I really appreciated the hawaldar to take a step forward in the right direction. He approached the driver and demanded him to maintain road discipline. It was about to be a picture perfect! A jam packed square in Mumbai traffic not moving an inch, and a hawaldar comes to rescue, magically turning around the situation upside down. But, it wasn’t meant to be. What followed was a bitter reality!

The rickshaw walas were yelling on the poor hawaldar in a flash. It was the pure opposite of what we learnt in our kindergarten “achai ki burai pe jeet hoti hai”. The brave policeman had two options. Option 1: Get beaten by the gang of rickshaw walas while he tries to control the traffic or Option 2: To save his own life and allow the rickshaws to pass! It was no surprise he chose the latter. I came home believing that these poor policemen can’t do much unless they have support from the AAM JANTA!

Déjà vu!

All this happened 9 months ago. Over the period of time, I started to understand the pain of a policeman serving in this country! A few weeks ago, though, life made me travel back in time. Different place, different incident with same characters. I was returning home (I live in Ghatkopar) from my office in Thane via Teen Hath Naka when..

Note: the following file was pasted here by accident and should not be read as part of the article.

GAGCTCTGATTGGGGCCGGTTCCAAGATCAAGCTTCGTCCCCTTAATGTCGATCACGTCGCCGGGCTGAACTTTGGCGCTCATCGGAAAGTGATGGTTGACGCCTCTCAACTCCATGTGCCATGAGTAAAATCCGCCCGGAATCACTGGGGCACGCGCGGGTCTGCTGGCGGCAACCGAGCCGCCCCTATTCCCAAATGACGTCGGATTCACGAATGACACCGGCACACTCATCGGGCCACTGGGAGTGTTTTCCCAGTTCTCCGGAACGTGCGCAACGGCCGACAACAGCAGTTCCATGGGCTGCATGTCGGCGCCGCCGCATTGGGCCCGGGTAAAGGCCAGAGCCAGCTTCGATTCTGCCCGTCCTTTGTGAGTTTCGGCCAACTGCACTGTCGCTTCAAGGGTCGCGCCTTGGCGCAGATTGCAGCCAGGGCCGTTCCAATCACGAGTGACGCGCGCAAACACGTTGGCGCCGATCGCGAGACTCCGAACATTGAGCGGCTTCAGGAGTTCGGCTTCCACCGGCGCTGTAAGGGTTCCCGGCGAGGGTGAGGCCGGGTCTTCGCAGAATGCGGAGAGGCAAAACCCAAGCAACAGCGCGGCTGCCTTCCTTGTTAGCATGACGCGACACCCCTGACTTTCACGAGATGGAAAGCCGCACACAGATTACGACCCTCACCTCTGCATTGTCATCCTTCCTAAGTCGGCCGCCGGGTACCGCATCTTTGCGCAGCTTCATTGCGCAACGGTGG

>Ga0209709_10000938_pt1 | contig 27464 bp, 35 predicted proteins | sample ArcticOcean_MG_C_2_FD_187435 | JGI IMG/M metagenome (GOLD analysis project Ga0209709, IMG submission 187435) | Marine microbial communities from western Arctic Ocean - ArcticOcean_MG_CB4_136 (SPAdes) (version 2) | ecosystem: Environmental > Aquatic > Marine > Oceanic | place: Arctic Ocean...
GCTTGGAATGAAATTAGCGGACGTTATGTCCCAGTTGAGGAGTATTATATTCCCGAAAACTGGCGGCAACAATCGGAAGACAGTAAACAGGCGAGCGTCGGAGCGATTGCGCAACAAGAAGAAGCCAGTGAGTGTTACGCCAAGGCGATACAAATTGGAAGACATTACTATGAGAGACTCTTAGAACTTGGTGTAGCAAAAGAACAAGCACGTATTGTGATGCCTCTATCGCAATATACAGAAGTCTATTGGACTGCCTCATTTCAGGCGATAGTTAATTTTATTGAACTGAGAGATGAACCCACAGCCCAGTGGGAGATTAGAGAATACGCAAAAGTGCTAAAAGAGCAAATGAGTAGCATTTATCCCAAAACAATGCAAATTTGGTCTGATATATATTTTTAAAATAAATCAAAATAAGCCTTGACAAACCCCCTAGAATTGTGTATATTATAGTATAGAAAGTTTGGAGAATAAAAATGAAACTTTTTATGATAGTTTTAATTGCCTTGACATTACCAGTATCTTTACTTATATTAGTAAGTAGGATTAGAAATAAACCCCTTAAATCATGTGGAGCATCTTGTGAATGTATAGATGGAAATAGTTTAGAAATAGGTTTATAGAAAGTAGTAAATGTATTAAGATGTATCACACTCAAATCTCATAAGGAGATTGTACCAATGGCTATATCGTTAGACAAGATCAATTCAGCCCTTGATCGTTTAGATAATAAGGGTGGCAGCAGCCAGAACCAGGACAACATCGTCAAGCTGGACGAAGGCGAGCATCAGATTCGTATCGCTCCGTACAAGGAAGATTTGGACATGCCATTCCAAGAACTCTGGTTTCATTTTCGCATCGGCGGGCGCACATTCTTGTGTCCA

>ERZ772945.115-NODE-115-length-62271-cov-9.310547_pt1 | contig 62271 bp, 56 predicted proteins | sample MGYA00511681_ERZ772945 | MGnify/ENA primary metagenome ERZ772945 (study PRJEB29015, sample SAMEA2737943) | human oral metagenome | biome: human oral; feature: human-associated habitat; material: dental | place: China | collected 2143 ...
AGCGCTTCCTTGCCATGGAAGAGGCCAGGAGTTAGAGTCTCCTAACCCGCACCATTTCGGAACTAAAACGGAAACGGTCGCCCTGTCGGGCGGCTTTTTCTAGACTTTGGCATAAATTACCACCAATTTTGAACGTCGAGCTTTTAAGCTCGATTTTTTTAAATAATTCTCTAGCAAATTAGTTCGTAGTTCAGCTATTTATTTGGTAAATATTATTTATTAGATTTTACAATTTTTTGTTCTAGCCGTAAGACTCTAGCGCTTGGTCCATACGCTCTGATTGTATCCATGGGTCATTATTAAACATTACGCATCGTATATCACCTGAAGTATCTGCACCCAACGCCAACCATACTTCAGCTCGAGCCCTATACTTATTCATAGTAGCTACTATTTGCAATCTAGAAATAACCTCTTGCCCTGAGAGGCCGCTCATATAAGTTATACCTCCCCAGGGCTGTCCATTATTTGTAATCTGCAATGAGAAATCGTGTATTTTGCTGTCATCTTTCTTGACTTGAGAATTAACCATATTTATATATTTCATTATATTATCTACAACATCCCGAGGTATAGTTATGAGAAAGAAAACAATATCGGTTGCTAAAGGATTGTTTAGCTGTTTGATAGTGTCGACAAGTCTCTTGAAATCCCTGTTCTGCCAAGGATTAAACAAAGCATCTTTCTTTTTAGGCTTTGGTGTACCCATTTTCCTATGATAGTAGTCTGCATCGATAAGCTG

Imagine commuting from the above square everyday, it gets chaotic every time. “What is the reason?”, you may wonder. The square as you can see has 6 lanes converging, I don’t know why they call it a square! The most confused are the people who are on the road to Thane Station (going to and fro).

… the signal turned green by the time I reached square, to take a left turn. There is a concurrent street which merges into the square making it an unusual 5 street square. This 5th street is equivalent to the “5th wheel!” People coming from that street don’t know when they are supposed to stop and when they are supposed to move. They are under the impression that they can cross the road at their will without even looking at the traffic lights. Now… as soon as I took the turn, all the vehicles started accelerating towards me, leaving me stranded in the middle of the square.

“Who is going to take control of this situation?”, I thought… There has to be some traffic control authority here. After all, we are talking about one of the busiest area of Mumbai: Teen Hath Naka! And there he was… A traffic hawaldar to rescue!  –Déjà vu

Dadagiri of a Policeman!